On Dec. 17, 49-year-old Johnny Lorenzo Bolton was shot dead in an apartment in Smyrna, Ga., by a member of a the Cobb County Sheriff’s Office SWAT team while the team was executing a no-knock drug warrant. Bolton’s name was not listed on that warrant or any other warrant related to the case. According to an attorney representing Bolton’s family, Bolton had been sleeping on a couch when the SWAT team burst in and he was shot twice in the chest the second he stood up. Six months later, almost no details regarding the shooting have been released.
“During entry into the residence, a SWAT team member discharged his firearm and an occupant of the apartment was struck,” a news release revealed, the Associated Press reports. That’s it—that’s virtually the only detail associated with the shooting that has been released by the Georgia Bureau of Investigation, which said it turned over its investigative file to the Cobb County District Attorney’s Office on March 16.
The family’s attorney paints a much broader picture.
The two-bedroom apartment where Bolton lived served as an unofficial boarding house, according to Zack Greenamyre, one of the family’s lawyers. A woman and her teenage daughter lived in one bedroom, another woman rented the other bedroom, and Bolton slept on a couch in the living room, Greenamyre said.
As part of an investigation targeting a suspected drug dealer, police served two warrants at roughly the same time: one at a townhouse where the suspected dealer lived and the second at the apartment where Bolton lived, which police said was paid for by the alleged dealer. The officer who provided sworn statements for both warrant applications said they were based on information from a confidential law enforcement source and surveillance. The officer said the confidential informant bought cocaine at the apartment in September and that drug sales continued there in December.
The officer asked for a “no-knock” warrant, which allows police to enter without announcing themselves. He cited the criminal histories of people who were known to associate with the suspected dealer at the apartment and previous reports of guns seen there.
Greenamyre said that the warrant was obtained through false and outdated information. (Sound familiar?) He also said that witnesses told him Bolton was lying on the couch with his eyes closed and that he was shot after he stood up in response to the noise made by the SWAT team bursting through the door to the apartment. They also said officers handcuffed Bolton as he lay on the floor shot instead of immediately providing first aid.
“The limited information available to the family now does not make this look like a justified shooting,” a letter written by attorneys along with a draft lawsuit said.
In response to that letter and lawsuit, an attorney for Cobb County said investigators are looking into the claims made by Bolton’s representatives, but they “believe there are several material inaccuracies.” But officials also declined to release any “documents detailing the shooting, citing an exemption in the state’s open records law for material related to an ongoing investigation,” AP reports.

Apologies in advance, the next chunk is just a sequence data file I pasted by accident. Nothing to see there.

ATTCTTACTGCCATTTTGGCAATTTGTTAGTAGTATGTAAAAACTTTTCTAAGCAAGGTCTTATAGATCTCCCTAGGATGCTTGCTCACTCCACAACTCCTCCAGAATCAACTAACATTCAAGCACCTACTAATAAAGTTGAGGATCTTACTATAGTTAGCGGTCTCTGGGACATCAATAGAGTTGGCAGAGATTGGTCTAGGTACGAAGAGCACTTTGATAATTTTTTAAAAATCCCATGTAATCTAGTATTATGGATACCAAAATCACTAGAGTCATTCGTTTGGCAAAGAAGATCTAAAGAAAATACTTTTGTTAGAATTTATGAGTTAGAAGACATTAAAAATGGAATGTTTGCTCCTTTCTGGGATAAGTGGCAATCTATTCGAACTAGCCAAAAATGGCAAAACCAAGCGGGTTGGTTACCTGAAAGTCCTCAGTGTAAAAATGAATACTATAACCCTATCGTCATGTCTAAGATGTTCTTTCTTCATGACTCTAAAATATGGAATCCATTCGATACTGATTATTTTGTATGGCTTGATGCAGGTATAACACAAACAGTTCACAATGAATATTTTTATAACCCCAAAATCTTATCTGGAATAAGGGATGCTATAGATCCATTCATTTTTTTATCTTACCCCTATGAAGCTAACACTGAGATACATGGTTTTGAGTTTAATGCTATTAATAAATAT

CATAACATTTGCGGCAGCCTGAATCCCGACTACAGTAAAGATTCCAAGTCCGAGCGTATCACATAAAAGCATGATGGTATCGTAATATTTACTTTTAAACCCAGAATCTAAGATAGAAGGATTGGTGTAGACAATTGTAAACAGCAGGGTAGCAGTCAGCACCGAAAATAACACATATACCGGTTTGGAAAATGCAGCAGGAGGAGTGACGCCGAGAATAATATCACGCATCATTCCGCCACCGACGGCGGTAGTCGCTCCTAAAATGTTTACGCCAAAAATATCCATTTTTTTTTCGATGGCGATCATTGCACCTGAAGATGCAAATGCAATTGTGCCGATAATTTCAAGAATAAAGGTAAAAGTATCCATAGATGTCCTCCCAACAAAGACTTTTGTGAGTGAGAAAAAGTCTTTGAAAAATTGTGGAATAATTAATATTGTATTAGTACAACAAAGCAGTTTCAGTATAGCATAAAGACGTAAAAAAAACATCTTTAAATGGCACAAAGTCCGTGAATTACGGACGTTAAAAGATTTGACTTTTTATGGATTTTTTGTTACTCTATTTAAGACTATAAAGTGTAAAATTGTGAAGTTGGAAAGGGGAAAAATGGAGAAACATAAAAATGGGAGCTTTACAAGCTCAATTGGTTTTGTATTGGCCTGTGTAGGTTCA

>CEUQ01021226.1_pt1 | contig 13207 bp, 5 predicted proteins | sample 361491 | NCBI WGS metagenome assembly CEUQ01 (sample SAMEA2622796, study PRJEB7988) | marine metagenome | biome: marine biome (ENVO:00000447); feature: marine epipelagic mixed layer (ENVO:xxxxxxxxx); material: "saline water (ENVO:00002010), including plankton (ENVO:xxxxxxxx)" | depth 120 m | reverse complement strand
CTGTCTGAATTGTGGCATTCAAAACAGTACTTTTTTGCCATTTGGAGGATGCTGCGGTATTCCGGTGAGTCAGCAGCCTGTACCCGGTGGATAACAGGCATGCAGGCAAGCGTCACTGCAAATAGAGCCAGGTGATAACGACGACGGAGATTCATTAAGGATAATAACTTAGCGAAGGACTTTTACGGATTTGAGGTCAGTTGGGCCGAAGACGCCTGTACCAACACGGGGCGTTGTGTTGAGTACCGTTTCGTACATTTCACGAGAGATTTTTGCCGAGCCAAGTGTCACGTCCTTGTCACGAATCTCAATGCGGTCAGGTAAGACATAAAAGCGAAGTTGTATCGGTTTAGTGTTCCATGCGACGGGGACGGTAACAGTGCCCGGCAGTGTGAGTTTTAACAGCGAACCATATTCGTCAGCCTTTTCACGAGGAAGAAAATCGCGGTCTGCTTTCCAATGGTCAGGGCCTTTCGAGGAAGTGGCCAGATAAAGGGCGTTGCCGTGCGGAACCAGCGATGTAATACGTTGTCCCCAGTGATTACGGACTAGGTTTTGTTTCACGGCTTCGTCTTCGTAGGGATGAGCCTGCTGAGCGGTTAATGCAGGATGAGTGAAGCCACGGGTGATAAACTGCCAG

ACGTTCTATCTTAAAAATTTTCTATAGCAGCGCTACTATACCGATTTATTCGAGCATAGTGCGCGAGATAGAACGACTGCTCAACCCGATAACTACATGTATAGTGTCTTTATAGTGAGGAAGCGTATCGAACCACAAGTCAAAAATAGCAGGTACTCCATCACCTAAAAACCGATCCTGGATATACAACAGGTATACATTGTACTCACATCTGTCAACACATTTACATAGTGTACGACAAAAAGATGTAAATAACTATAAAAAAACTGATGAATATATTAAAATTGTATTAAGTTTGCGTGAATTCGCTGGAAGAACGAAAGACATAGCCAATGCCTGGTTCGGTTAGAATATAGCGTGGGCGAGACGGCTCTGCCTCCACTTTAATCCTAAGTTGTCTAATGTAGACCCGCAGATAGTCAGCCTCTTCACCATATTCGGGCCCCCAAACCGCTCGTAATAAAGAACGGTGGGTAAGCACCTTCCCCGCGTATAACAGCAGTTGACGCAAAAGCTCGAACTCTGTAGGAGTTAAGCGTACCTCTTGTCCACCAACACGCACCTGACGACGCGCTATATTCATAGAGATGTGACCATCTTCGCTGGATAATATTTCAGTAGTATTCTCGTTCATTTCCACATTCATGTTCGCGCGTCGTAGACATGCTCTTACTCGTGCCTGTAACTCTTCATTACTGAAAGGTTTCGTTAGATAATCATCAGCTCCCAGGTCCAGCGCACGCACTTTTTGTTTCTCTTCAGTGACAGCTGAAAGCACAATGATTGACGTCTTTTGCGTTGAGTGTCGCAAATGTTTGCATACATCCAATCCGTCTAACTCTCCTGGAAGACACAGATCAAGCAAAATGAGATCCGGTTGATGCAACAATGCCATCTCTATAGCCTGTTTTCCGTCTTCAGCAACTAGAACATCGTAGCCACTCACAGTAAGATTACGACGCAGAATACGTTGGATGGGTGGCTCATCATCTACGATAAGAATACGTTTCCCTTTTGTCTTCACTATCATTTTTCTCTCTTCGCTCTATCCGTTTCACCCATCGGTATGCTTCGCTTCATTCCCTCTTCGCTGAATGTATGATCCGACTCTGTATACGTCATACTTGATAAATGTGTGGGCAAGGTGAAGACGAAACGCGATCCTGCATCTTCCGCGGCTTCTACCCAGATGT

Ultimately, there’s only one question that matters: What reason did the officer have to shoot Bolton?
In Taylor’s case, officers justified firing a hail of bullets into an apartment by saying they were returning fire after Taylor’s boyfriend, Kenneth Walker, shot first—which he said he only did because he had no idea who was breaking in.
So, did the cop even have that flimsy excuse for shooting Bolton? Was Bolton armed and did he fire at the cops first? The fact that the GBI revealed that an officer “discharged his firearm and an occupant of the apartment was struck,” but made no mention of an armed standoff all but answers that question.
There is, however, available information regarding the warrants that were served after the shooting and the targets of those warrants.
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About two weeks after the shooting, police got additional arrest warrants for the alleged dealer, who had already been arrested in the raid on the townhouse, and his brother, saying the pair had access to a locked closet in the apartment where a backpack containing drugs was found.
Police also got arrest warrants for two women and a man who were in the apartment with Bolton when police entered. The warrants charge all three with possession of a gun despite prior felony convictions after one gun was found in the kitchen and another in a bedroom. The man also had a backpack containing cocaine, marijuana and methamphetamines, a warrant says.
Bolton’s sister, Daphne Bolton, said that the family wanted to get details of the shooting before going public with Bolton’s case. But months came and went without them receiving that information. Now, the family wants the world to know what’s going on.
“For almost six months, we gave them quiet,” Daphne told AP. “That lets me know that’s not what gets a response.”
“I want my brother’s name to ring beside Breonna Taylor’s,” she continued. “When they say Breonna Taylor, I want them to say Breonna Taylor and Johnny Lorenzo Bolton. I want them to be simultaneous.”
Daphne also said that, in the past, her brother had run-ins with the law and had done prison time in the past—not that any of that matters since Bolton wasn’t the target of any warrants.
“He always told me, he said, ‘Baby Sis, I’m gonna get better.’ I said, ‘I know you are,’” she said through tears. “I never gave up hope that he would get better. Now I, unfortunately, will never get to see that day.”